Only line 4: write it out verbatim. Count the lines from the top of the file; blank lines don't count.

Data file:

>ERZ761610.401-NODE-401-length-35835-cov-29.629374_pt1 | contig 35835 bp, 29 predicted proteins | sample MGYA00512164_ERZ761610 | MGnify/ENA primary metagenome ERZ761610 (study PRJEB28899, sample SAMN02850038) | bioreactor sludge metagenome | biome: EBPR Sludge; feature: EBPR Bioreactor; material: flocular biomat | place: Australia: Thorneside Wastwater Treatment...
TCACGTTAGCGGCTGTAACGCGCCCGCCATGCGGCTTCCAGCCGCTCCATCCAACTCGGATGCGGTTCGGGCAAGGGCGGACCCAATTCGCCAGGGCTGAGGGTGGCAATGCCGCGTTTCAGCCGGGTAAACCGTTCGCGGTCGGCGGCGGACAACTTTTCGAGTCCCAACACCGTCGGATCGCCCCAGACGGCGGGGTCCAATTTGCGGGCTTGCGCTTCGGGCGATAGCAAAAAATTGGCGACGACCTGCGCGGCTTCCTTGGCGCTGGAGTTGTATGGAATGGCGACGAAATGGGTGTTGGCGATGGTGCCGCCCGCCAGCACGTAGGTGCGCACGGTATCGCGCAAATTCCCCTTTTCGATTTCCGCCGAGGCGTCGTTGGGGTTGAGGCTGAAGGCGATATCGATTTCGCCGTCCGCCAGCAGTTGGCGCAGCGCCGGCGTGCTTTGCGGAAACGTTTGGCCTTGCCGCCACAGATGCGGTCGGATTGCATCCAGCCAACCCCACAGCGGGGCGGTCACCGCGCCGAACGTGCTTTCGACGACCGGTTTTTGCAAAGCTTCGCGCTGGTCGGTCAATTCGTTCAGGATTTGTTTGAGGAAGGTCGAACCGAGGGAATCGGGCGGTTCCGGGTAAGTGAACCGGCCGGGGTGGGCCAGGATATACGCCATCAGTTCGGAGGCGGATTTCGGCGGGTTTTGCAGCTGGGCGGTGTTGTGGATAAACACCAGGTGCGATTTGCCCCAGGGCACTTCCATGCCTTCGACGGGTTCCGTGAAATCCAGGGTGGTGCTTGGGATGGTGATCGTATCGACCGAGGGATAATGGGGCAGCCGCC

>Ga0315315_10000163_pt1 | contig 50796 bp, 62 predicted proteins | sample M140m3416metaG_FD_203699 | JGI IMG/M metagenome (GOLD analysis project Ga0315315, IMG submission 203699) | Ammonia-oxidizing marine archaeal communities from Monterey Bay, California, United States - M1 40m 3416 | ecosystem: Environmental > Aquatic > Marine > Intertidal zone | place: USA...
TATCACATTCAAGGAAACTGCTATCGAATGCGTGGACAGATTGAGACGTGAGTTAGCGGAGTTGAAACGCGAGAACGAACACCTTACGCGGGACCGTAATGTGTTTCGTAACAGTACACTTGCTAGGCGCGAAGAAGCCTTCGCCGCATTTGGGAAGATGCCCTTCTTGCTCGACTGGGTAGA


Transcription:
TATCACATTCAAGGAAACTGCTATCGAATGCGTGGACAGATTGAGACGTGAGTTAGCGGAGTTGAAACGCGAGAACGAACACCTTACGCGGGACCGTAATGTGTTTCGTAACAGTACACTTGCTAGGCGCGAAGAAGCCTTCGCCGCATTTGGGAAGATGCCCTTCTTGCTCGACTGGGTAGA